In 2003, MiniDisc was well on the way out. Sales were plummeting, and the spurt that the format enjoyed between 1998 and 1999 looked like ancient history. Of course, it was precisely at this stage in its sales cycle that the vinyl made great strides in the sound quality of its players, and so we now see CD doing the same, as it moves beyond the autumn of its life. In MD’s dying days, Sony’s £480 MDS-JA333ES showed the fine sound that the little format was capable of…
This machine wasn’t as well built as the range-topping MDS-JA555ES, but still made the perfectly adequately screwed together £250 MDS-QB940 look like it was made of paper. Measuring 430x124x376 mm and weighing in at 10.4kg, it’s a pretty large and imposing machine even by today’s standards. As with all Sony’s ES players, it sports a chunky aluminium front panel, plus a vibration reducing slanted printed circuit board, plus the last ATRAC DSP TYPE-R, and 24-bit analogue-to-digital, and digital-to-analogue converters. It also has MDLP (which gives up to 320 minutes on one MD, with commensurate loss of sound quality), the usual mind-boggling edit functions (name input/combine/divide/move/erase), a digital recording level control and ‘Jog Dial’ track selection. There’s also Sony’s ‘Variable Coefficient Digital Filter’ (best left in the ‘normal’ position, in my opinion) and – importantly – an R-CORE transformer for clean power.
This player sounds superb. Using bog-standard TDK discs, it makes very clean and detailed recordings that really get you to the heart of the music. Another boon is that if you pull out the MiniDisc and press ‘REC’, the MDS-JA333ES acts as a DAC for whatever digital source you’ve got connected (via one of two optical or one coaxial) digital input. Used in this way, it doesn’t go through the ATRAC processing loop, so you can use it as a serious standalone hi-fi DAC – and it sounds great to boot.
Most interesting for me was how bad it made its budget 940QS little brother sound. It’s nearly twice the price, but far more than twice as good. Kicking off with Jamiroquai’s Space Cowboy, the difference was audible from the opening bars of the electric piano. The instrument had a vibrant, shimmering and ‘alive’ quality through the ‘333, whereas the 940 made it sound bluff and flat, as if to say, ‘that’s the electric piano – what more do you want?’ As the bass and vocals kicked in, there was far more atmosphere to the midband – you got a sense of the studio and the instruments’ place within it. Bass was dramatically better – richer and fatter – but still not quite up to the heroic standards of the ‘555.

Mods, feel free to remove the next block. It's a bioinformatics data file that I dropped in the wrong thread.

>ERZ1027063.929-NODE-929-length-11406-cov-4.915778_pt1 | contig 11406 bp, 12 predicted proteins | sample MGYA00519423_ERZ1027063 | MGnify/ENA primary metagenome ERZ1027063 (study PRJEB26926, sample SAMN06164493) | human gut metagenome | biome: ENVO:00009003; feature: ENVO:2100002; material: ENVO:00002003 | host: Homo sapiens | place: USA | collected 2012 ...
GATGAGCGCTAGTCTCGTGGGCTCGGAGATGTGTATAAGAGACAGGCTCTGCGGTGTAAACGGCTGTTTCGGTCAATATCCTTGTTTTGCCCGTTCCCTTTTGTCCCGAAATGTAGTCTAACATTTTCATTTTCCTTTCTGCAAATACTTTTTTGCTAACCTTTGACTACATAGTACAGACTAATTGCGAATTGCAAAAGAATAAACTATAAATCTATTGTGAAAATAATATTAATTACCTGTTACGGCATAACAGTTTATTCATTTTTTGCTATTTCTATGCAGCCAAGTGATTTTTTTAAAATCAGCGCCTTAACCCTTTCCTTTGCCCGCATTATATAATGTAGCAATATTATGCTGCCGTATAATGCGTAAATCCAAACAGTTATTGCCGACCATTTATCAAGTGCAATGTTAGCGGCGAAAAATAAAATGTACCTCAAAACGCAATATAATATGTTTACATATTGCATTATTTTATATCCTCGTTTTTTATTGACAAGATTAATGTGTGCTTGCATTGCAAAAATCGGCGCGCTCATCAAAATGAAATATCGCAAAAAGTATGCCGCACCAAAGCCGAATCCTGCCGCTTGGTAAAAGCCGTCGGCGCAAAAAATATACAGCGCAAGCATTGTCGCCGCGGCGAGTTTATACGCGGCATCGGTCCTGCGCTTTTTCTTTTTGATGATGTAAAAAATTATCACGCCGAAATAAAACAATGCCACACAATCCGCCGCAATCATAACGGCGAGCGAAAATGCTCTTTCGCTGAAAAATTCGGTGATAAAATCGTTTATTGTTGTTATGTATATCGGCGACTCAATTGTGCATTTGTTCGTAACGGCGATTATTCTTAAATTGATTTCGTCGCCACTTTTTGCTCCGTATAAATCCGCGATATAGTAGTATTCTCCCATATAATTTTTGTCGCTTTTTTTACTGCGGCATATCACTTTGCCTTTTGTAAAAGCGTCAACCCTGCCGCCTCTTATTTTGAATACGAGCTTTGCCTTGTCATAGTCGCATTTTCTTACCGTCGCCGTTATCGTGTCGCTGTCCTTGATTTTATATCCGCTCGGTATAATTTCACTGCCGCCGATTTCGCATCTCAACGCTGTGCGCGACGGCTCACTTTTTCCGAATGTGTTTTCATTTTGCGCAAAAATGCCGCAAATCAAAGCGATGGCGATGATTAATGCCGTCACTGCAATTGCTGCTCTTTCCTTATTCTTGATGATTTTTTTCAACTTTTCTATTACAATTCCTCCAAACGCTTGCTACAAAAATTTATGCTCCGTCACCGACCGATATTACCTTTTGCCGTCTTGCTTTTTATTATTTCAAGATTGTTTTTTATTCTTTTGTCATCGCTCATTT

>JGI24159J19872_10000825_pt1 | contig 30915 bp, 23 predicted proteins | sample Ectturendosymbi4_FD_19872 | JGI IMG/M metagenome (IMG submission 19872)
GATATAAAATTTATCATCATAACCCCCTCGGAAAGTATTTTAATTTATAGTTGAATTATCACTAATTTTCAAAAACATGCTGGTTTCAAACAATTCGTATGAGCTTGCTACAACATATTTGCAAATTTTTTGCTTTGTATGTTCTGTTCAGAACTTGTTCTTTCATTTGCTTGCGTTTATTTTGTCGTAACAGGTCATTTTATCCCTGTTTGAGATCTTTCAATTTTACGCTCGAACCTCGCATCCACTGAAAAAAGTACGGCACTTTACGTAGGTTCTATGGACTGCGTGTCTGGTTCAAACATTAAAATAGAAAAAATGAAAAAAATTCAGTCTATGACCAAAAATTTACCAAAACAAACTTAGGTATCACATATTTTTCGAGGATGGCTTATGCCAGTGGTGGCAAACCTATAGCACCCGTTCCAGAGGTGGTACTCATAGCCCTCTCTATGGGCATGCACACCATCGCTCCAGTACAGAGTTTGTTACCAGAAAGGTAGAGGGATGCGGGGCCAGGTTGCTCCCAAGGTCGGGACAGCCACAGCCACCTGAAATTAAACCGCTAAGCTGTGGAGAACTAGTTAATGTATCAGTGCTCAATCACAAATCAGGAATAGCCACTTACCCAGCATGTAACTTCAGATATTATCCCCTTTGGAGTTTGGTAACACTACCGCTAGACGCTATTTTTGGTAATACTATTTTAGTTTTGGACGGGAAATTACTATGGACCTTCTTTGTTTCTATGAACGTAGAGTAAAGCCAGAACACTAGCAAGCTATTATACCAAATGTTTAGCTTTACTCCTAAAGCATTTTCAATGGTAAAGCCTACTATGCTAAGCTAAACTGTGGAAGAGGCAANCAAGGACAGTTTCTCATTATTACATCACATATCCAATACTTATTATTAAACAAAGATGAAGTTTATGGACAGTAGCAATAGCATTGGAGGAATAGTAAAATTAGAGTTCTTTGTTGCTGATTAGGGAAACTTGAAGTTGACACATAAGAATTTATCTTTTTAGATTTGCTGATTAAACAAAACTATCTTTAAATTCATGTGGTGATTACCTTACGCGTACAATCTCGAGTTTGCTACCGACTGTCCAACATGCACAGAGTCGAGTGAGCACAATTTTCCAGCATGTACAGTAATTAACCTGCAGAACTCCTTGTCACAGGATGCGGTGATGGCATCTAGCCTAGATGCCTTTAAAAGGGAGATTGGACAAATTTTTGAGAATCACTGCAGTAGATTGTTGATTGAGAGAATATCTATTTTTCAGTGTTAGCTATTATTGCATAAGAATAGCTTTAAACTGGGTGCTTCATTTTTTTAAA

Cymbals were brilliant. On the 940 they sounded leaden, with no discernible texture or feel, while by contrast the ‘333 makes them sparkle. Hi-hats sounded natural with no breathing or compression artefacts. The ‘555 is being better still, but prone to brightness which the ‘333 seems to side-step. Janet Kay’s voice on Silly Games was very sweet with no harshness. Detail levels were extremely impressive – the acoustic was very convincingly recreated, with just a small sensation of the acoustic dropping off prematurely at the back of the soundstage. Bass also proved good – very natural and organic sounding compared to the 940’s rather artificial, synthetic nature. Finally, the MDS-JA333ES has far superior dynamics to budget MD machines. It makes music leap out at you, giving a far more enjoyable rendition of whatever you choose to play.
Thumbs firmly aloft then for one of Sony’s very last top MiniDisc spinners. These days the MDS-JA333ES is popular with collectors but has very limited appeal; prices on eBay vary between £200 and £400 depending on condition, and which way the wind is blowing!